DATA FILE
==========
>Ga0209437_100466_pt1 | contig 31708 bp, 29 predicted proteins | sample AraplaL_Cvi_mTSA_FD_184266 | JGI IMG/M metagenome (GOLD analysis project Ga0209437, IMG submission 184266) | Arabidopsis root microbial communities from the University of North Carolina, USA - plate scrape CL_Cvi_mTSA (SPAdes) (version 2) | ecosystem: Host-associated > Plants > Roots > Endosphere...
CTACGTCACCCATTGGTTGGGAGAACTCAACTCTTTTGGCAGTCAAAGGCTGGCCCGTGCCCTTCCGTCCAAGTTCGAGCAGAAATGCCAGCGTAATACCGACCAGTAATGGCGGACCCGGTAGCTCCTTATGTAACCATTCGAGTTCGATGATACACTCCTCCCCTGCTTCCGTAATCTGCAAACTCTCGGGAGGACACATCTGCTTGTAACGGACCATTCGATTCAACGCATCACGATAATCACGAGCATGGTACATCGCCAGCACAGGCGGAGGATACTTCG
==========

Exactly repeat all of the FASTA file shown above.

>Ga0209437_100466_pt1 | contig 31708 bp, 29 predicted proteins | sample AraplaL_Cvi_mTSA_FD_184266 | JGI IMG/M metagenome (GOLD analysis project Ga0209437, IMG submission 184266) | Arabidopsis root microbial communities from the University of North Carolina, USA - plate scrape CL_Cvi_mTSA (SPAdes) (version 2) | ecosystem: Host-associated > Plants > Roots > Endosphere...
CTACGTCACCCATTGGTTGGGAGAACTCAACTCTTTTGGCAGTCAAAGGCTGGCCCGTGCCCTTCCGTCCAAGTTCGAGCAGAAATGCCAGCGTAATACCGACCAGTAATGGCGGACCCGGTAGCTCCTTATGTAACCATTCGAGTTCGATGATACACTCCTCCCCTGCTTCCGTAATCTGCAAACTCTCGGGAGGACACATCTGCTTGTAACGGACCATTCGATTCAACGCATCACGATAATCACGAGCATGGTACATCGCCAGCACAGGCGGAGGATACTTCG